Study says if Ky. cut its smoking rate to the national average, it could save $1.7 billion in health-care costs the very next year

Illustration from University of California-San Francisco

By Melissa Patrick
Kentucky Health News

If Kentucky could cut its smoking rate to the national average, it would save an estimated $1.7 billion on healthcare the following year, a study says.

Kentucky’s smoking rate is 26 percent, and the national average is 18 percent.

The study at the University of California-San Francisco estimates that a 10 percent decline in the national rate would save $63 billion the next year in health-care costs.

“What it adds to our knowledge is that we can save money quickly,” Ellen Hahn, University of Kentucky nursing professor and director of its smoke-free policy center, told Kentucky Health News. “We are not talking 18 to 20 years down the road. … If we reduced our smoking rate at least 10 percent, we would see dramatic reductions in health-care cost in just one year.”

The study also found that smoking makes Kentucky spend $399 more per person per year on health care than it would if the state’s rate equaled the national rate. That was the highest figure of any state.

Conversely, low rates of smoking save Utah and California, respectively, $465 and $416 per person per year compared to what they would spend if their smoking rates were the national rate.

“Regions that have implemented public policies to reduce smoking have substantially lower medical costs,” the study’s authors said in a news release. “Likewise, those that have failed to implement tobacco control policies have higher medical costs.”

Lexington’s smoking rates dropped 32 percent in just one year after it enacted its smoking ban, which amounted to an estimated $21 million in smoking-related healthcare costs savings, according to a University of Kentucky study led by Hahn and published in the journal Preventive Medicine.


The UCSF study, published in PLOS Medicine, looked at health-care spending in each state and the District of Columbia from 1992 to 2009, and measured the year-to-year relationship between changes in smoking behavior and changes in medical costs.

Many studies have shown that smoking bans and other smoke-free policies decrease smoking rates, reduce smoking prevalence among workers and the general population, and keep youth from starting to smoke.

These have been some of the arguments for a statewide smoking ban, but efforts to pass one have stalled because new Republican Gov. Matt Bevin opposes a statewide ban and says smoke-free policies should be a local decision.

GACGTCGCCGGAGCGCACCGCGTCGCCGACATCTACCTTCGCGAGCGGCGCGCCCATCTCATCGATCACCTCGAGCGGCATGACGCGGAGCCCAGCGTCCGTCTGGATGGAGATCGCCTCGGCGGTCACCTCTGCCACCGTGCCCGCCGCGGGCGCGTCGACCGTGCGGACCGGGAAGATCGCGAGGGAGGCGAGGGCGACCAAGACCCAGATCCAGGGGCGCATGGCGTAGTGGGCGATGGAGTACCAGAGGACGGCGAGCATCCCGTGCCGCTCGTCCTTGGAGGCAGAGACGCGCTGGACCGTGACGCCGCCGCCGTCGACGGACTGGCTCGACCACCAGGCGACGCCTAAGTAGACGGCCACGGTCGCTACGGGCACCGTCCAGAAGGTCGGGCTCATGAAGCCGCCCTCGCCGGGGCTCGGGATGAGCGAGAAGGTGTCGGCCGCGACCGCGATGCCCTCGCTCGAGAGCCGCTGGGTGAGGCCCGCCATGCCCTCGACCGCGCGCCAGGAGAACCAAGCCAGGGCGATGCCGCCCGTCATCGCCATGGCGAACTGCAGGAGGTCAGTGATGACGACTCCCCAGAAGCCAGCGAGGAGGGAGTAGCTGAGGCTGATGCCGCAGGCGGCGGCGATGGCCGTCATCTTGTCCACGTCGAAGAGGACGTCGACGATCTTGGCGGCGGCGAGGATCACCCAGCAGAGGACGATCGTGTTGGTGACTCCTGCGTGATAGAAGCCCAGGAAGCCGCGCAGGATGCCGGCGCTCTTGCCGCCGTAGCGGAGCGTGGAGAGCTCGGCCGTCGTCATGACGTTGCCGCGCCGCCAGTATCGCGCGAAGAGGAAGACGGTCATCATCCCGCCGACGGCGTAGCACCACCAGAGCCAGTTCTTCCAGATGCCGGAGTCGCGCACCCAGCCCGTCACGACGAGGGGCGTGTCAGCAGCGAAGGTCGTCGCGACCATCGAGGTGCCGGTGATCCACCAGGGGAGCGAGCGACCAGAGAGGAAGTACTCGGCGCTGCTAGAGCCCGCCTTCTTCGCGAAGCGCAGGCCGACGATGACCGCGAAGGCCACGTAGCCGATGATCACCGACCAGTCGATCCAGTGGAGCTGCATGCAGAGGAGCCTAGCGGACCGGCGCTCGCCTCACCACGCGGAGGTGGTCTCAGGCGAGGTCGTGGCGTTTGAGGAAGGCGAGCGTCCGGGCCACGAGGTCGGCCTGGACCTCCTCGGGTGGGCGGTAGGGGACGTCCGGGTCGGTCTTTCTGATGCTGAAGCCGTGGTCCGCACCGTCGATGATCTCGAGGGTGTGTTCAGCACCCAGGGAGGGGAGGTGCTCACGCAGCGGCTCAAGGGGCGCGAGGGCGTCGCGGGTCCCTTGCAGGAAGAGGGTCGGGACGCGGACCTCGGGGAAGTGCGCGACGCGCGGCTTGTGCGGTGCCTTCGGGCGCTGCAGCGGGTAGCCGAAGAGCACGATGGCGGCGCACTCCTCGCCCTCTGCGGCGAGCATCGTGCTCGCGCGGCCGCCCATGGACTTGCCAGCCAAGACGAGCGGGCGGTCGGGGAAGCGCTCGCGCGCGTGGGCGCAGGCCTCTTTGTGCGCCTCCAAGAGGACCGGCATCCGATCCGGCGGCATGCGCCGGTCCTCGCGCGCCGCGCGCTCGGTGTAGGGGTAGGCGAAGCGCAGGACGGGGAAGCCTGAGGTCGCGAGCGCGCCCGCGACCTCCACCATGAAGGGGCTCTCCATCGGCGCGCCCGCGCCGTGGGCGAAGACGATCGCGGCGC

Bevin won big budget cuts from the legislature to set aside hundreds of millions of dollars for shoring up the state’s pension systems, but the study hasn’t made the administration look at a smoking ban as a source of savings. A ban passed the House last year but died in the Senate.

Asked how this study might affect the administration’s position on a statewide smoking ban, Doug Hogan, acting communications director for the Cabinet for Health and Family Services, said in an e-mail, “Smoking bans are a local issue, rather than a one-size-fits-all solution.” Bevin’s office and Senate President Robert Stivers did not respond to requests for comment.

Hogan said the cabinet is committed to helping people quit smoking: “Education and proper policy incentives are critical tools that the state can use and as our commonwealth crafts its Medicaid wavier, it is looking very closely at ways to best incentivize smoking cessation to improve health and decrease cost to the commonwealth.”

Dr. Ellen Hahn

Hahn said, “Kentucky has the dubious honor of leading the nation in cigarette smoking, and we have for many years. … it is a major driver of health-care cost. And in a climate where we are trying to save every dollar … I think that we should pay attention to this study because what it really says is that we can save a boatload of money if we help people quit and we can save it quickly.”

Other possible tobacco-control measures include raising cigarette taxes, anti-smoking advertising campaigns and better access to smoking-cessation programs. Hahn said the state gets some money from the federal Centers for Disease Control and Prevention and the tobacco master settlement agreement for prevention and cessation efforts, but the state needs to do more.

“We spend very little on the things that we know work, like helping people quit smoking, like doing widespread media campaigns on television, radio and print,” she said. “We just don’t do that in our state. We never have. In fact, we spend very little, about 8 percent of what the CDC say we should.”

The study says significant health-care savings could occur so quickly because the risks for smoke-related diseases decreases rapidly once a smoker quits.

“For example, the risk of heart attack and stroke drop by approximately half in the first year after the smoker quits, and the risk of having a low-birth-weight infant due to smoking almost entirely disappears if a pregnant woman quits smoking during the first trimester,” says the report.

“These findings show that state and national policies that reduce smoking not only will improve health, but can be a key part of health care cost containment even in the short run,” co-author Stanton Glantz, director of the UCSF Center for Tobacco Control Research and Education, said in the release.

Hahn said, “People don’t realize how effective quitting smoking really is, how much money it really saves. So that is the value of this paper. It is a wake-up call for those of us doing this tobacco control work and for elected officials who are trying to save money and redirect funds and shore up the economic health of Kentucky. … Doing all we can to reduce smoking saves lives and money. What’s better than that?”

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